I have an actual experience with a gay guy on my hockey team when we were 14. As a whole, the team didn't accept him as just another player on our team. There were individuals who didn't care, and there were other teammates that couldn't accept it and made him out to be a total misfit and made him believe he didn't belong on the team. After that season, not being accepted in the hockey community and society in general, he sadly committed suicide. It should never come to that; sports are supposed to create a positive environment for athletes of all levels.

Chad Georgell

Hazing and Homophobia

As much as some people would like to look the other way on these topics, hazing and homophobia exist in sports, and it needs to be addressed so athletes like Jen Harris never have to go through what she did again. The readings really helped show the detailed effects to what the victims of hazing and homophobia experience and the reasons it needs to be stopped.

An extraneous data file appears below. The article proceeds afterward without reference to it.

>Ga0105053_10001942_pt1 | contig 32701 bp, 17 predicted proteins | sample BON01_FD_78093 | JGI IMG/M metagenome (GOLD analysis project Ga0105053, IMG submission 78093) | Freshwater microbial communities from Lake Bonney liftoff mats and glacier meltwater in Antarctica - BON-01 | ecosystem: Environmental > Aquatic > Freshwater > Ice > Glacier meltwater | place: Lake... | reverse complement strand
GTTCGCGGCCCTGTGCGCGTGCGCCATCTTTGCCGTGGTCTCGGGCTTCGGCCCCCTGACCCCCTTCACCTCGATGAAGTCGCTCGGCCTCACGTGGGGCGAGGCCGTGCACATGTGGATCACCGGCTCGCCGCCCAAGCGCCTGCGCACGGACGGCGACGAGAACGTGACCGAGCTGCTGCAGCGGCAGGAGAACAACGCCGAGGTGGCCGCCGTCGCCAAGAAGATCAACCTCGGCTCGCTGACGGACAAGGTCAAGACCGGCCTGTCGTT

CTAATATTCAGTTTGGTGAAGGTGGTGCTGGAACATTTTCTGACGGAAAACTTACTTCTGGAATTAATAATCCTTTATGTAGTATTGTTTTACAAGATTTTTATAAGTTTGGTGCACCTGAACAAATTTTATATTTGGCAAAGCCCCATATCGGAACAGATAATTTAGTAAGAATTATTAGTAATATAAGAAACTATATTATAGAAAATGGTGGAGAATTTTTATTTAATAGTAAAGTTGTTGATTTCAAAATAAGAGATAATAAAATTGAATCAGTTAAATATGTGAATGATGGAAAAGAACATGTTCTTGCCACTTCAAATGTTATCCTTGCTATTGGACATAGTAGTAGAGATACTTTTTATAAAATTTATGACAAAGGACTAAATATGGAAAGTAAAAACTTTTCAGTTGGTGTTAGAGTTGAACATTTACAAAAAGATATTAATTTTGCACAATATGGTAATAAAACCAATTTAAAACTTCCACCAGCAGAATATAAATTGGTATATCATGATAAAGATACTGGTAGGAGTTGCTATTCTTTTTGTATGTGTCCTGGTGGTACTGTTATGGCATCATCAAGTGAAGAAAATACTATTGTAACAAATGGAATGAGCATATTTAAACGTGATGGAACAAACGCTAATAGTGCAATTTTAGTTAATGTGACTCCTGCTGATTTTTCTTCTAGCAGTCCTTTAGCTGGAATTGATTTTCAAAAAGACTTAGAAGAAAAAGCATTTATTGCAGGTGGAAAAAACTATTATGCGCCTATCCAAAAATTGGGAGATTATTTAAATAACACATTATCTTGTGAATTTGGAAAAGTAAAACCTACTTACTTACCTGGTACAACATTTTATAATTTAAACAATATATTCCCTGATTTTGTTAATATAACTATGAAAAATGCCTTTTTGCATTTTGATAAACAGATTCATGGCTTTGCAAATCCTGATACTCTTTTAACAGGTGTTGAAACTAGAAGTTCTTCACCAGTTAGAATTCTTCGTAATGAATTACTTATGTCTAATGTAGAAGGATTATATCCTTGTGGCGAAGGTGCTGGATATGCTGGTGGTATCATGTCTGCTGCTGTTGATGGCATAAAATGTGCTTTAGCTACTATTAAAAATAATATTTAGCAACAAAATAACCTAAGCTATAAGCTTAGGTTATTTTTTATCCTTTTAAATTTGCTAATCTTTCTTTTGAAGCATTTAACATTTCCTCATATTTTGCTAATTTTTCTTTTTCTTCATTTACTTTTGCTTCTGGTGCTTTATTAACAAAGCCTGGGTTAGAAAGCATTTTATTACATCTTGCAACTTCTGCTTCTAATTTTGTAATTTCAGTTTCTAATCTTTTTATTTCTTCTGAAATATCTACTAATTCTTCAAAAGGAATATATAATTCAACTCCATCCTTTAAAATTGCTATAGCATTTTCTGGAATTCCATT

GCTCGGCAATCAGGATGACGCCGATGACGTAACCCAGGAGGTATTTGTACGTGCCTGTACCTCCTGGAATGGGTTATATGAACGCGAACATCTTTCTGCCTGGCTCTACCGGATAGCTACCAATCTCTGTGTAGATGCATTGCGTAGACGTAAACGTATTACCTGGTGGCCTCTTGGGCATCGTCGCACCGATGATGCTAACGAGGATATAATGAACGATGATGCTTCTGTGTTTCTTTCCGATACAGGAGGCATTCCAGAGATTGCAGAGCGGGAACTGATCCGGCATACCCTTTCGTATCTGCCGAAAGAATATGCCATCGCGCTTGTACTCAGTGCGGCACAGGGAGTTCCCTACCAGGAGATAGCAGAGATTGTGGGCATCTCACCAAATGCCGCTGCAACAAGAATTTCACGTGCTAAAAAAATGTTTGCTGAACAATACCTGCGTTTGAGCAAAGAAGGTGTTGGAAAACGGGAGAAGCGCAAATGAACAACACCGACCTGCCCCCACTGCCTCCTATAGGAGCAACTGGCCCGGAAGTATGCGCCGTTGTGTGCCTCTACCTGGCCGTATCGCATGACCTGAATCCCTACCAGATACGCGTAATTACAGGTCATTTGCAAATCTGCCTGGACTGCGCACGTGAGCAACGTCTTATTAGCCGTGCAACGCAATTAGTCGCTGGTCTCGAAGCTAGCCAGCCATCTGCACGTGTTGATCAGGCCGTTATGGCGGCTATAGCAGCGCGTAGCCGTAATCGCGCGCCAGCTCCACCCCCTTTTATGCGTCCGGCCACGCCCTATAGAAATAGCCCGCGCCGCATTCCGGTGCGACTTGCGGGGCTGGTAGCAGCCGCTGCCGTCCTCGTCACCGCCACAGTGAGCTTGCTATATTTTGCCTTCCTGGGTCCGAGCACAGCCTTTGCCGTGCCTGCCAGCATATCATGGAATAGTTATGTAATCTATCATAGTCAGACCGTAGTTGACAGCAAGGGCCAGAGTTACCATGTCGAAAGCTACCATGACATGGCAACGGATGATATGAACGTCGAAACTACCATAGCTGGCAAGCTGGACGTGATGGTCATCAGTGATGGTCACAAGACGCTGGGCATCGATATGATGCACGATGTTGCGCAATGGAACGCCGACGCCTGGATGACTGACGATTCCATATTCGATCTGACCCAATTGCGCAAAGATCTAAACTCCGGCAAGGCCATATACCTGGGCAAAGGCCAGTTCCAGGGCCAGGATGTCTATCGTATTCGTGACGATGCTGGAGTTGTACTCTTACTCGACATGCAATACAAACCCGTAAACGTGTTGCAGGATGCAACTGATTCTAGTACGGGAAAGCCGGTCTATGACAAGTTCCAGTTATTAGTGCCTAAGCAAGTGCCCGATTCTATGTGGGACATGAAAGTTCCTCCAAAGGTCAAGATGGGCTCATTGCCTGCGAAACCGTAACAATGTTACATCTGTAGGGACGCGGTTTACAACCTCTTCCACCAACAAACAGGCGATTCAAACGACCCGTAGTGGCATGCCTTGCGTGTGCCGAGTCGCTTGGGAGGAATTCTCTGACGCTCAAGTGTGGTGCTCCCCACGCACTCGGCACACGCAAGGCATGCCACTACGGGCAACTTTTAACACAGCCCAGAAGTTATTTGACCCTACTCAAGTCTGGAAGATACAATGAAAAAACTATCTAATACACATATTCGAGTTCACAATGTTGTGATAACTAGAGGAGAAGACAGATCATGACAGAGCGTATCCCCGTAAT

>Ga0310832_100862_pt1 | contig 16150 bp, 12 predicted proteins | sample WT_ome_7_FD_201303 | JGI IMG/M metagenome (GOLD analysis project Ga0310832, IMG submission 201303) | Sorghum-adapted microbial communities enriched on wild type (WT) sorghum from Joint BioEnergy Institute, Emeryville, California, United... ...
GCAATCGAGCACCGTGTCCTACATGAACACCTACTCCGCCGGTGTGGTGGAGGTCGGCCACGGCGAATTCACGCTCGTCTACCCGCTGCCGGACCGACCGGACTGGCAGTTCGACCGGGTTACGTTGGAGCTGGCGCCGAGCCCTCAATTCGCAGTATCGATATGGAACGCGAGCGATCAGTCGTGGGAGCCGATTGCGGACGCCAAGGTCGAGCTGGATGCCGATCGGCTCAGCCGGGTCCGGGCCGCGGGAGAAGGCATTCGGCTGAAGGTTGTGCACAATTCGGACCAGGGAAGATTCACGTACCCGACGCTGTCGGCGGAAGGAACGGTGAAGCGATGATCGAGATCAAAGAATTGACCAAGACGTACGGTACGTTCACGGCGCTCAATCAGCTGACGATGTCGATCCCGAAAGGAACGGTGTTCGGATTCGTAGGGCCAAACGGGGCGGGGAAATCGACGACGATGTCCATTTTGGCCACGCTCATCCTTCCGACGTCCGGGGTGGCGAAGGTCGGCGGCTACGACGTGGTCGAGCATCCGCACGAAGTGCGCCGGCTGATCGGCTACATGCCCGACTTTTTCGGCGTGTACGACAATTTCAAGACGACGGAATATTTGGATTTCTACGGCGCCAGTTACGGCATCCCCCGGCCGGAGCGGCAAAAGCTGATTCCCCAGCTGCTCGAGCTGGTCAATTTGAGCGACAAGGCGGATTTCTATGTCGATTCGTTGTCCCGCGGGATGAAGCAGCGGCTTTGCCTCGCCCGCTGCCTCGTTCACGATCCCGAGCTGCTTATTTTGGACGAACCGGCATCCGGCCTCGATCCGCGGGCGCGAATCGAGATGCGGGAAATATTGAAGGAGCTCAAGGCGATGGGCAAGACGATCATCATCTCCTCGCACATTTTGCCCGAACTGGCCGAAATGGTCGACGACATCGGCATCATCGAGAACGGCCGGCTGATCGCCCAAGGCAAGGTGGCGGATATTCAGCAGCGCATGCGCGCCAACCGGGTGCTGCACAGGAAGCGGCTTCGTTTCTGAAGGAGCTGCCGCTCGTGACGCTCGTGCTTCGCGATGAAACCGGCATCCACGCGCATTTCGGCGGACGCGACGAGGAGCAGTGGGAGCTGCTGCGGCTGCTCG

In the movie "Training Rules" coach Rene Portland of the University of Penn State discriminated against lesbians for her whole tenure at the school dating back to the 1979 team and got away with it for the most part. She would not only take away their playing time, but if she suspected any lesbian intentions going on, she would ruin the persons life by threatening to take away their scholarship and making it impossible to transfer. An example was on the 1997 team where Courtney Wilks transferred to Syracuse because she felt Rene Portland was discriminating against her. Penn State then sent incomplete and inaccurate medical records so Courtney was not allowed on the Syracuse team. As much as I would love to put all of the blame on Rene Portland, there is plenty more blame to be dished out on one person in particular. The legend himself Joe Paterno is a god on the Penn State campus and whatever he says, goes. Joe Pa is not only the football coach, but also the athletic director who hired Rene Portland and stuck with her through all of these controversies. I find it extremely hard to believe that he had no idea what was going on in the women's basketball program since stories appeared in the Chicago Sun Times in 1985 and also the Philadelphia Inquirer in 1991, and yet he did nothing to solve this problem because Rene was winning games. You cannot treat these student-athletes like puzzle pieces of a team where you can just throw their life away because of who they are and what they do in their personal life. The fact that this had been going on, and still might be for all we know, is absolutely stunning to me. I am not so surprised that the discrimination of homophobia is still going on in sports today, but the fact that it was at a major University known for its athletics for that long blows my mind. The NCAA should be embarrassed, as they did nothing to help these poor young women who were terrified of losing their future even though they contacted the NCAA for help. Homophobia is not a disease or problem, and the University of Penn State needs to do a better job making sure that is known. If it were not for Jen Harris teaming up with the NCLR, Rene Portland would most likely still be the coach of the team.